JD Molina, J Quintero, E García-Laredo, F López-Muñoz, J Correas-Lauffer, E Barbudo, A Ceverino, C Mur and E Garcia-Resa,
American journal of therapeutics, May 2019 04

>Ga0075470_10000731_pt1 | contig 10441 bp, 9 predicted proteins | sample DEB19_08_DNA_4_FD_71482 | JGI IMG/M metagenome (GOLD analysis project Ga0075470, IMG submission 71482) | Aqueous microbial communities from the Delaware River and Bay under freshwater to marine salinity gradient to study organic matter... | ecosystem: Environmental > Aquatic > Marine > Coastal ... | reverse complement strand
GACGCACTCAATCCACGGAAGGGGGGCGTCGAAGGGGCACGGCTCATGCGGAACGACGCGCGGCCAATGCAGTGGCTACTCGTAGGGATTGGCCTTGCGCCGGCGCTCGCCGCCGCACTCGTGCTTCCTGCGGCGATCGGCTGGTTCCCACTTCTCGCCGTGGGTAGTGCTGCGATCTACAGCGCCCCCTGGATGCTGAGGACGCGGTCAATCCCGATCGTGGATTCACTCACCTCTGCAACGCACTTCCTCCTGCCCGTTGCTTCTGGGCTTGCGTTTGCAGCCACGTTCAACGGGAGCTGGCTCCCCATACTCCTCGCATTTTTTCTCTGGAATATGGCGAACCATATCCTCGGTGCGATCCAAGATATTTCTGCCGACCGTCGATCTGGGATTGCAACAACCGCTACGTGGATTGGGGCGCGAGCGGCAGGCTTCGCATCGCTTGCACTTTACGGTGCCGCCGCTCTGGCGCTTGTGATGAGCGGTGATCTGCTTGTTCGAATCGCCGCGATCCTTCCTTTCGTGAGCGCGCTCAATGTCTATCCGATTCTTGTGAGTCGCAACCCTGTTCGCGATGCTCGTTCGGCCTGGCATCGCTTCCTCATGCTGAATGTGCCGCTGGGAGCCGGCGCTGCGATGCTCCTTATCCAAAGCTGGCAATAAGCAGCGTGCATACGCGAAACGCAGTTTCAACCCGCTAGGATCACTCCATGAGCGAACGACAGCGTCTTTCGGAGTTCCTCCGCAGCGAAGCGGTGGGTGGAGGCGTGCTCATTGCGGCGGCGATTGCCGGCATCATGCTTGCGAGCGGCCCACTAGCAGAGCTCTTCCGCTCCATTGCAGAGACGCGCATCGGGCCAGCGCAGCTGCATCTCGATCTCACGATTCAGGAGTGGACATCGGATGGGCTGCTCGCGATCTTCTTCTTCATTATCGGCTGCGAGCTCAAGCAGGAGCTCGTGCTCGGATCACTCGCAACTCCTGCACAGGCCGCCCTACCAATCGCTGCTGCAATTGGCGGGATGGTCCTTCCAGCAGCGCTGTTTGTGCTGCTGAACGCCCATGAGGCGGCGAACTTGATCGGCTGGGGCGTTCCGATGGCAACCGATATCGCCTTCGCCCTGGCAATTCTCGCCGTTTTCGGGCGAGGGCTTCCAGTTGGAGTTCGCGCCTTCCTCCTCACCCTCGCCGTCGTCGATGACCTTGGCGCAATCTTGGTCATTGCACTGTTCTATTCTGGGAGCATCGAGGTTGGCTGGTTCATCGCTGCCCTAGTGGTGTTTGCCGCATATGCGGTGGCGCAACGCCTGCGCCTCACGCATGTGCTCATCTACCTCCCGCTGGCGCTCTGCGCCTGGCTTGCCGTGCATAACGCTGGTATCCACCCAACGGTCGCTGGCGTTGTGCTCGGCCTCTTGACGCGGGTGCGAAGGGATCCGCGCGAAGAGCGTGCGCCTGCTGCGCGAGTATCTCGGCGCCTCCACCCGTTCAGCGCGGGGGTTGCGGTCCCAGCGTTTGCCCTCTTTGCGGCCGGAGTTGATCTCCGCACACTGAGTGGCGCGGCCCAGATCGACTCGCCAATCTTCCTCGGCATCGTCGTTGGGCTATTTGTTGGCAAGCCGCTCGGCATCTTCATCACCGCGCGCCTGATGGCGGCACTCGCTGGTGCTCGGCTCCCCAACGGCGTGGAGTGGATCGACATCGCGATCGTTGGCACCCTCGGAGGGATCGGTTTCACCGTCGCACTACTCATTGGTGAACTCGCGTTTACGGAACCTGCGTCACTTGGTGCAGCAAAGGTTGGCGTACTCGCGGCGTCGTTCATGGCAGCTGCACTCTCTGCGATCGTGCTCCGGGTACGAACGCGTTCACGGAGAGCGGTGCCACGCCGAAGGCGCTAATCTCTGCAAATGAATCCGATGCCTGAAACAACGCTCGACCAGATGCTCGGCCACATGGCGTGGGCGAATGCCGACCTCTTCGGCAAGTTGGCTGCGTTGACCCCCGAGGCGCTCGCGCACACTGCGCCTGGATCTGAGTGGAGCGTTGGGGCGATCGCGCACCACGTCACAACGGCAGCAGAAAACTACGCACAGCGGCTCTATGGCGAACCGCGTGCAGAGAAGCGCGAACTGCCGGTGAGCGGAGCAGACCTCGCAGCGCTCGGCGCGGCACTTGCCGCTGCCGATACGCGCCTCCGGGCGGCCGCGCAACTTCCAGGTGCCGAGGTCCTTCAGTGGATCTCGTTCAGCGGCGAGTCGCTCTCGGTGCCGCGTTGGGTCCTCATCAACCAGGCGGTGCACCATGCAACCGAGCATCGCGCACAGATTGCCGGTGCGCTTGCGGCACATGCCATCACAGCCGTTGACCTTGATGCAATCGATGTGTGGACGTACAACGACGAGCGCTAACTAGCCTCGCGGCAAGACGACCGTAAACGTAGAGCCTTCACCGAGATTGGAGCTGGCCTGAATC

Regarding the treatment of patients with resistant schizophrenia, different options exit, although they are supported by limited evidence. In this study, antipsychotic polypharmacy, comprising 1200 mg of amisulpride and 600 mg of quetiapine, was used. Clinical change evaluation was performed using neurocognitive evaluations.The use of amisulpride and quetiapine will imply a clinical improvement in patients affected by schizophrenia, which will be specially reflected in a cognitive improvement.Naturalistic and prospective study. Twenty-six patients were applied and assessed by a battery of neurocognitive evaluations since the pretreatment baseline until 6-month treatment. The patients had no biological response to medication, high social maladjustment, and a long clinical history of the disease. Kane and Brenner criteria for treatment-resistant schizophrenia were applied to choose the subjects.The cognitive improvement will imply a significant betterment, from the pretreatment baseline until 6-month treatment, in the following cognitive tests: Stroop Test, WAIS Coding Subtest, and Comprehensive Trail Making Test (CTMT). An improvement in the Calgary Depression Scale, Simpson-Angus Scale, and Visual Analogue Scale (EVA) will also be observed. This scales were been used during the baseline, 3 months after, and then, 6 months.Subjects, after 6-month treatment with amisulpride and quetiapine, did show statistically significant differences in the assessed areas: WAIS Coding Subtest (P < 0.001), CTMT A and B (CTMT A P < 0.034; CTMT B P < 0.000), and Stroop Tests: Word (P < 0.001), Word-Color (P < 0.007), and Interference (P < 0.039). Furthermore, they showed a statistically significant difference in the Calgary Depression Scale (P < 0.002), Simpson-Angus Scale (P < 0.019), and EVA (P < 0.001).The results of this report show a cognitive and clinical improvement in refractory patients after the administration of amisulpride and quetiapine.